Physiotherapy at SeeAbility

Our in-house physiotherapists help people affected by illness and disability through movement and exercise, manual therapy, education, and advice. Physiotherapy is an evidence-based profession that takes a holistic approach to people’s health and wellbeing. 

We are able to identify problems and challenges the people we support face and help negotiate and solve them. These problems may relate to maintaining mobility, managing pain, preventing future problems or supporting people to get involved in leisure activities or sports.

SeeAbility's physiotherapy team is based in Tadley. From there, hours are split between Heather House — our specialist nursing home for people with juvenile CLN3 (Batten) disease and other complex conditions — and Fir Tree Lodge. Physiotherapy plays a vital role in supporting the people at these services, when a person first moves in they are assessed and a personalised physiotherapy programme is devised.

For people with more complex conditions, strengthening specific muscle groups to enable movement and co-ordination is incredibly important. We also activate and strengthen postural muscles, help to maintain mobility and balance, stretch tight muscles in order to maintain muscle length and range of movement, and improve confidence with specific movements used in daily living.

We are looking at ways to expand our physiotherapy service across our other residential homes and supported living services.


We often support people to do special exercises in a warm-water pools. Our physiotherapists, support workers and volunteers help people with range of movement and strength. We generally focus on slow, controlled movements and relaxation.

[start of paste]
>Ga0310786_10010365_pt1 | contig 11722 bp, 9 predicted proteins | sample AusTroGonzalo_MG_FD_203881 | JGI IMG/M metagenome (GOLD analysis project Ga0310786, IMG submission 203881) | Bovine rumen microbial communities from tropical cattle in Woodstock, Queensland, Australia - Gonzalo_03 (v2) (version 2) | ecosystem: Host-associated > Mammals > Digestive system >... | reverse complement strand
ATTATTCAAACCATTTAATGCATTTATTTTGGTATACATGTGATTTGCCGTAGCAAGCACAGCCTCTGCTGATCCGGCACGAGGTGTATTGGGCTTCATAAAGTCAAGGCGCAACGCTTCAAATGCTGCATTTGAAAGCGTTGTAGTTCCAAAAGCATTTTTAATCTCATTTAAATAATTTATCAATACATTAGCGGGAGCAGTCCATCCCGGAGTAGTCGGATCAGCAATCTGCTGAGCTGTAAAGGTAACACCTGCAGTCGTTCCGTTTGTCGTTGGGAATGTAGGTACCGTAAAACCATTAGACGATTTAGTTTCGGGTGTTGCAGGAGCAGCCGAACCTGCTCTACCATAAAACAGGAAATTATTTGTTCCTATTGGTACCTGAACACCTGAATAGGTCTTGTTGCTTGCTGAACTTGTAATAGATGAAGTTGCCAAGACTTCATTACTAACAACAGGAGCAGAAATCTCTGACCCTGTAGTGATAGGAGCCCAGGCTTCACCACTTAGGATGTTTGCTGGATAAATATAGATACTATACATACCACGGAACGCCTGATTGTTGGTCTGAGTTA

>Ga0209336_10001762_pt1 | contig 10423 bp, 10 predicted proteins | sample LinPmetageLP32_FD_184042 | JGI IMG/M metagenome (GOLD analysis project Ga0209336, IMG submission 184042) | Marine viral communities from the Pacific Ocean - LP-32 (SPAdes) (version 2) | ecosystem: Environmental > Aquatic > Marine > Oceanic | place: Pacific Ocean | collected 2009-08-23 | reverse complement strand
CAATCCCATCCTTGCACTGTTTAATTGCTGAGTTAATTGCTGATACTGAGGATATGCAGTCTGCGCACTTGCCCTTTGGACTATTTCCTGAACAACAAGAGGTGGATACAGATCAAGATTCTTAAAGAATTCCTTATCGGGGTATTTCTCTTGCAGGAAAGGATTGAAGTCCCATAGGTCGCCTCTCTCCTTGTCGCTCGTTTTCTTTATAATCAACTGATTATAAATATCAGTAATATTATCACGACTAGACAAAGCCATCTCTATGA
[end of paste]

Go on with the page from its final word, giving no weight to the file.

The exercises are tailored to individual needs, so you can start slowly and gradually build up your strength and flexibility. The extra support that the water provides allows people to do more exercise than normal.

We have a hydrotherapy pool at our Heather House service in Tadley and we support people across our services to have hydrotherapy sessions in the community. Greg lives at our Devon Support Service in Honiton and regularly goes for hydrotherapy sessions with his support worker, Karen, who says:

When I first started taking him swimming Greg asked me 'what's it like to walk?' It brought a tear to my eye. To give him that sensation and say well, 'this is what it's like to walk' — I just think it's amazing.

Joanne's story

Joanne (pictured above) has a rare neurological condition called alternating hemiplegia of childhood. This means that she frequently has episodes of weakness and paralysis when she experiences extreme emotions. Because of this, the physiotherapy team at Heather House have to build a very careful gym schedule in order to maintain Joanne's mobility.

Our feet are designed to support weight and to transfer from one place to another. If you’re sitting all the time, your brain thinks you don’t need your feet and they can start losing their range of movement

explains Anna, one of our physiotherapists

The physiotherapy at Heather House enables Joanne to keep as much physical mobility as possible, despite her very complex health needs. Using electric bikes and trampolines to improve Joanne's lower body strength is helping her to keep mobile and maintain those important muscle groups.